Thus, 1/0.7163 = 1.3960. This rate is nothing but the USD quoted in Australian dollar. Thus USD/AUD rate is 1.3960, while the AUD/USD rate is 0.7163.
Understanding the inverse rates is important when you are calculating the cross rates.
Cross currency rates
Now that we have an understanding of how exchange rates are set and the general convention used in quoting the forex exchange rates, let’s take a deeper look into the cross currency rates and how the exchange rate is set for a cross currency.
As a general rule of thumb, a cross currency is where the U.S. dollar is neither the base or the quote currency.
For example, EUR/JPY is a cross currency rate and so is the EUR/GBP. This is because as you can see there is no U.S. dollar mentioned in the cross currency rates.
Another definition of the cross currency rate is when the currencies being mentioned do not belong to the domicile. Therefore, a finance journalist in Japan will refer to EUR/GBP as the cross currency rate. This is because neither the euro or the British pound are the official currencies in Japan.
However, the widely accepted convention is that when there is a currency pair that does not include the USD, it is called a cross currency rate.
Within the cross currency rates, there are some widely traded and popular cross currency rates.
Some examples of cross currencies include:
How to calculate cross currency rates?
The calculation for the cross currency rates requires a slightly different approach. Although the USD is not used as the cross currency rate, it is still essential when calculating such rates.
Let’s take an example
If you want to calculate the cross currency rate for EUR/GBP, then this means that you need to take two exchange rates.
EUR/USD and GBP/USD
However, because both the quote currencies are in USD, one of the exchange rate needs to be inversed.
Let’s take a look at the following quotes.
Figure 2: Calculating cross currency rates
In figure 2, we have the EUR/USD, GBP/USD and the EUR/GBP rates. You can see that the EUR/GBP is the cross currency rate.
However, let’s explain how this cross currency rate is derived.
Firstly, take the EUR/USD and the GBP/USD rates. But you can see that the exchange rates for these two currency pairs shows the USD as the quote currency.
Therefore, one of these currencies need to be inversed.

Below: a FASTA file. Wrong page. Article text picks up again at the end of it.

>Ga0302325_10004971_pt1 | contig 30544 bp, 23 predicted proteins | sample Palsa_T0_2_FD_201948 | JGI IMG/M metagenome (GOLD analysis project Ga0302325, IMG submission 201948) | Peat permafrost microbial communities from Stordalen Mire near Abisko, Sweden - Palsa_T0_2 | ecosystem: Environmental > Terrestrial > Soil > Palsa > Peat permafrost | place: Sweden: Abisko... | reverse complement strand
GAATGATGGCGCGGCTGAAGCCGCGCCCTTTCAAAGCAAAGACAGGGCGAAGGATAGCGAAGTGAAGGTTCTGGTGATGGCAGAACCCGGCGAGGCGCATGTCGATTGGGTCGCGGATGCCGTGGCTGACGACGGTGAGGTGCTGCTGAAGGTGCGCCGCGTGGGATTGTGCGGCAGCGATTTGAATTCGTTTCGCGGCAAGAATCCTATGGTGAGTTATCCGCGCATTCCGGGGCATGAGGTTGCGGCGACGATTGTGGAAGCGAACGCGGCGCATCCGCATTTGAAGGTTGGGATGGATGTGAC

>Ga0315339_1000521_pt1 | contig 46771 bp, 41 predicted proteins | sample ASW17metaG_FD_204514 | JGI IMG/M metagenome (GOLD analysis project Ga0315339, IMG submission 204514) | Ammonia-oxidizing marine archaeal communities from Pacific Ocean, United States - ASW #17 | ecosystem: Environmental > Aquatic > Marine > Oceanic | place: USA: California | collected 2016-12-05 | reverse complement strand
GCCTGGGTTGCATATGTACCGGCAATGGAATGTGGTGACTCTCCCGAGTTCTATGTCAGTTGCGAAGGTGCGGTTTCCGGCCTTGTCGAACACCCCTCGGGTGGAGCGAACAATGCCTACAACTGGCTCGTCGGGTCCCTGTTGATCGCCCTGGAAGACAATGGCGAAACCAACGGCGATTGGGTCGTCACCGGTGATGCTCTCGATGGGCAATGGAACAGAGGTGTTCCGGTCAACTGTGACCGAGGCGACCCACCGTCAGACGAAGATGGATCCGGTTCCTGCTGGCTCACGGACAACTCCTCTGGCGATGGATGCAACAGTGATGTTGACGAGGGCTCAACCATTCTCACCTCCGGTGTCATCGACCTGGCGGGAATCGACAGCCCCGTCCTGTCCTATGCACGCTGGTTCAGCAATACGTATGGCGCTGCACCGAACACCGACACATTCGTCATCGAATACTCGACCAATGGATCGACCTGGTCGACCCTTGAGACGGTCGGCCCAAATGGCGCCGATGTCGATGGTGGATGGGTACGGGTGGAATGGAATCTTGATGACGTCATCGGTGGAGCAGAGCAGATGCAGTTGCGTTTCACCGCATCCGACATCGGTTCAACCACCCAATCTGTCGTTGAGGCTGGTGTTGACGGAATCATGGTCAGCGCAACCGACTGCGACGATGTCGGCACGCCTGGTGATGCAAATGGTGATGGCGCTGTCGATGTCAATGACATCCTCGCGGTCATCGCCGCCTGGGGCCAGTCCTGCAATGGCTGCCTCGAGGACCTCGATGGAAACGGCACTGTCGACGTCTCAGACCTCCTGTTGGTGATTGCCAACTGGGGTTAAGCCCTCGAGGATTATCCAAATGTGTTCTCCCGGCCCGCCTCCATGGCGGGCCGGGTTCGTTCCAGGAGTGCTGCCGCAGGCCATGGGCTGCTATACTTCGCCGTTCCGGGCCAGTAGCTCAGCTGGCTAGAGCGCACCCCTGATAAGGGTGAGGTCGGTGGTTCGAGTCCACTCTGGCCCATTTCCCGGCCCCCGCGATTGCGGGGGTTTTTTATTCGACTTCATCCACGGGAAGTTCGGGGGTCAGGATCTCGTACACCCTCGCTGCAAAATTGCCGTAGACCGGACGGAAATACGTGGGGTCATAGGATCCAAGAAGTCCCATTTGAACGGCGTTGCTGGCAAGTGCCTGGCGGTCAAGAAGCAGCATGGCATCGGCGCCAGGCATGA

We will inverse the GBP/USD currency rate. The current GBP/USD rate is 1.295. So, the inverse of GBP/USD, which is USD/GBP is 1/1.295 = 0.7722.
Thus, we now have EUR/USD which is 1.1394 and USD/GBP which is 0.7722
Now you simply multiply both the rates. EUR/USD x USD/GBP = 1.1394x 0.7722 = 0.8799 (rounded).
Using the above method, you can also derive other cross currency rates. The table below gives a quick overview on how the cross currency rates are calculated.
Figure 3: Cross currency rate calculation
From the above chart, you can see how the EUR/JPY and the GBP/JPY rates have been calculated. Here, the calculation is straightforward. We simply take the EUR/USD rate and multiply it by the USD/JPY rate to get the EUR/JPY rate.
Likewise, to get the GBP/JPY rate, we take the GBP/USD rate and multiply it with the USD/JPY rate.
Notice that for EUR/JPY and GBP/JPY we did not use any inverse rates. This is because in the EUR/USD or GBP/USD, the USD is the quote currency. But with USD/JPY the USD is the base currency. Thus, we did not have to use inverse rates.
But in the case of EUR/GBP, we had to use the inverse rate of GBP/USD because the USD was the quote currency in both the currency pairs.
Most trading platforms now a days automatically display the cross currency rates for you.
You do not have to manually do the calculation. However, it is still important that you understand how the cross currency rates are calculated.
When you are multiplying two exchange rates or inverting one of the exchange rates, you are basically buying and selling the currency pairs
Going back to the example of EUR/JPY, you get this rate when you buy EUR/USD and buy USD/JPY. If you closely observe, when you buy EUR/USD, you are buying euros and selling the USD. Likewise, when you are buying USD/JPY, you are buying USD and selling JPY.
The USD, as you can observe in both the currency pairs are negated.
EUR/USD * USD/JPY = EUR/JPY
EUR/USD * USD/GBP = EUR/GBP where USD/GBP = 1/(GBP/USD)
GBP/USD * USD/EUR = GBP/EUR where USD/EUR = 1/(EUR/USD)
GBP/EUR = 1/(EUR/GBP)
Cross currency rates – Conclusion
To summarize, the cross currency rates are exchange rates where the USD is neither the base currency nor the quote currency. Typically, a cross currency rate is calculated by multiplying two exchange rates, where the USD is the quote currency in the first currency pair and the USD is the base currency in the second currency pair.
When you have to calculate the cross currency rate wherein the USD is the quote currency in both the currency pairs, you can simple invert the second currency pair to get the correct cross currency rate.
In general terms, cross currency rates also imply quoting of exchange rates that are not the official currencies of the country. Therefore, a EUR/GBP would be a cross currency rate if it was quoted by someone in the United States. At the same time, the EUR/GBP would not be a cross currency if it was quoted from the United Kingdom or in the Eurozone.
Now a days, with the advent of electronic trading platforms, the calculations for the cross currency rates are done automatically. Traders do not have to spend too much time in having to calculate the cross currency rates manually.
However, it does help to understand how the cross currency rates are derived so that whether you are a trader or merely exchanging cross currencies, you can understand how the rates are derived.
Cross currency rate calculations are widely used in the FX derivatives markets.